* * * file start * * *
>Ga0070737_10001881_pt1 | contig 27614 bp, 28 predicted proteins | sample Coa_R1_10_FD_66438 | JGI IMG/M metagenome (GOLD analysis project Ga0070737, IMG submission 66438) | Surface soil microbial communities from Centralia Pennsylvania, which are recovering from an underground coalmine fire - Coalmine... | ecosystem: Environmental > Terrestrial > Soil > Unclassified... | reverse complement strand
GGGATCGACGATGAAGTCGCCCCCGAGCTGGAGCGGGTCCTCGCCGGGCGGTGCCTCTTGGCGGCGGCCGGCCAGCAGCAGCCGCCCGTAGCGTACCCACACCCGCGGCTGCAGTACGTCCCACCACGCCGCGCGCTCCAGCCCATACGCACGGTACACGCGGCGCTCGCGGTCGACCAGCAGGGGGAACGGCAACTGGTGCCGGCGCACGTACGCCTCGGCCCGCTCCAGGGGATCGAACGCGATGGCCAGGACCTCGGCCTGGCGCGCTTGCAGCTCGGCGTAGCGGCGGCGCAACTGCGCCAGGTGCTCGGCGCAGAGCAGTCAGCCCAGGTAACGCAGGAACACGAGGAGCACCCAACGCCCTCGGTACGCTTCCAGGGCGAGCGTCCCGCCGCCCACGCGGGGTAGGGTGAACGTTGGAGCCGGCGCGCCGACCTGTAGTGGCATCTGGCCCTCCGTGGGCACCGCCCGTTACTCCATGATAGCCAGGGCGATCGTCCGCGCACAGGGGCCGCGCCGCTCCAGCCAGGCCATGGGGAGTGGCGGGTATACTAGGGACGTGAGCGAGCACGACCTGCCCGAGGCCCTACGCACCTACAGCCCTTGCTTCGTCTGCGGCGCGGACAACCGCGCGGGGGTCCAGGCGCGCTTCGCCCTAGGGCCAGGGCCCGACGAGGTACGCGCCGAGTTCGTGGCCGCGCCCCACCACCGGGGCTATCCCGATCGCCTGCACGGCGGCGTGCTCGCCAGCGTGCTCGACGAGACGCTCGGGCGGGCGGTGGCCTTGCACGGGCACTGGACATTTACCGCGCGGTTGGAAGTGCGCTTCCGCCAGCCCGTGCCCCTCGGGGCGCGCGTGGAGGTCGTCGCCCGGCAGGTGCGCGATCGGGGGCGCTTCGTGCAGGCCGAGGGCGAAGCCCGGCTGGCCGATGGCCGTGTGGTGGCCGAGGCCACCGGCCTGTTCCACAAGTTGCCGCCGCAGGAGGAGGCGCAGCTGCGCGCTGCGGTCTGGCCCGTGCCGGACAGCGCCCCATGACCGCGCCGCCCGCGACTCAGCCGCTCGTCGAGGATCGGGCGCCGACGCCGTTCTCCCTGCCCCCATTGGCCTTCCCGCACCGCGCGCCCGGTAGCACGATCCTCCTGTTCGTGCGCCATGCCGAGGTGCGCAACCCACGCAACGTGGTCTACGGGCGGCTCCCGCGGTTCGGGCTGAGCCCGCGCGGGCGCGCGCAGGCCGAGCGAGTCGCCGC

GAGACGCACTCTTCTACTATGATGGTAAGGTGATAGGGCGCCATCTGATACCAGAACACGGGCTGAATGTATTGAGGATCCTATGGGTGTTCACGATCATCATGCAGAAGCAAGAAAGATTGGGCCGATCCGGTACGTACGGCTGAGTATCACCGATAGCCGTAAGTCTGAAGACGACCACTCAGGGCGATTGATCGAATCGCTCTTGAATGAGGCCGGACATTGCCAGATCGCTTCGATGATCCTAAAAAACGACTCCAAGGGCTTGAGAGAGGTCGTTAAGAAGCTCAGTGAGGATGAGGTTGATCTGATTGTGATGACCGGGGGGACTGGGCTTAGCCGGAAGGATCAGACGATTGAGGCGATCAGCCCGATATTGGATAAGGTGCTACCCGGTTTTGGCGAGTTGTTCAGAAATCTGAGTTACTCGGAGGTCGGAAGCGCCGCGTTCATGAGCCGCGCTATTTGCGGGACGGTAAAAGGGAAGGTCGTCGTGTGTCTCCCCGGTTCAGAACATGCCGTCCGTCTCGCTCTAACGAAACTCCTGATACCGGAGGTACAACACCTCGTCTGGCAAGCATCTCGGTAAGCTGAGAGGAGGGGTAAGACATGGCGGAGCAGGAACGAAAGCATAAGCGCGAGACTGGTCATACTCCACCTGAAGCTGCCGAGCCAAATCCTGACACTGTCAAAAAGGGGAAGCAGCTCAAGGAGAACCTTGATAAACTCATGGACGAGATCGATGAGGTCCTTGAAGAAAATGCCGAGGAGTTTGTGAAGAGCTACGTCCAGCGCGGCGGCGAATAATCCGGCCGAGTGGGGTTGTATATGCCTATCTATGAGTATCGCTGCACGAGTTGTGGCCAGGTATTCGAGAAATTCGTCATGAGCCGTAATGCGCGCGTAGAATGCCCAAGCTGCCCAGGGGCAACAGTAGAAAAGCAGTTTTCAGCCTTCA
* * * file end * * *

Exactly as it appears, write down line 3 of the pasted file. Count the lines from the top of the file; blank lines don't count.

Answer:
GAGACGCACTCTTCTACTATGATGGTAAGGTGATAGGGCGCCATCTGATACCAGAACACGGGCTGAATGTATTGAGGATCCTATGGGTGTTCACGATCATCATGCAGAAGCAAGAAAGATTGGGCCGATCCGGTACGTACGGCTGAGTATCACCGATAGCCGTAAGTCTGAAGACGACCACTCAGGGCGATTGATCGAATCGCTCTTGAATGAGGCCGGACATTGCCAGATCGCTTCGATGATCCTAAAAAACGACTCCAAGGGCTTGAGAGAGGTCGTTAAGAAGCTCAGTGAGGATGAGGTTGATCTGATTGTGATGACCGGGGGGACTGGGCTTAGCCGGAAGGATCAGACGATTGAGGCGATCAGCCCGATATTGGATAAGGTGCTACCCGGTTTTGGCGAGTTGTTCAGAAATCTGAGTTACTCGGAGGTCGGAAGCGCCGCGTTCATGAGCCGCGCTATTTGCGGGACGGTAAAAGGGAAGGTCGTCGTGTGTCTCCCCGGTTCAGAACATGCCGTCCGTCTCGCTCTAACGAAACTCCTGATACCGGAGGTACAACACCTCGTCTGGCAAGCATCTCGGTAAGCTGAGAGGAGGGGTAAGACATGGCGGAGCAGGAACGAAAGCATAAGCGCGAGACTGGTCATACTCCACCTGAAGCTGCCGAGCCAAATCCTGACACTGTCAAAAAGGGGAAGCAGCTCAAGGAGAACCTTGATAAACTCATGGACGAGATCGATGAGGTCCTTGAAGAAAATGCCGAGGAGTTTGTGAAGAGCTACGTCCAGCGCGGCGGCGAATAATCCGGCCGAGTGGGGTTGTATATGCCTATCTATGAGTATCGCTGCACGAGTTGTGGCCAGGTATTCGAGAAATTCGTCATGAGCCGTAATGCGCGCGTAGAATGCCCAAGCTGCCCAGGGGCAACAGTAGAAAAGCAGTTTTCAGCCTTCA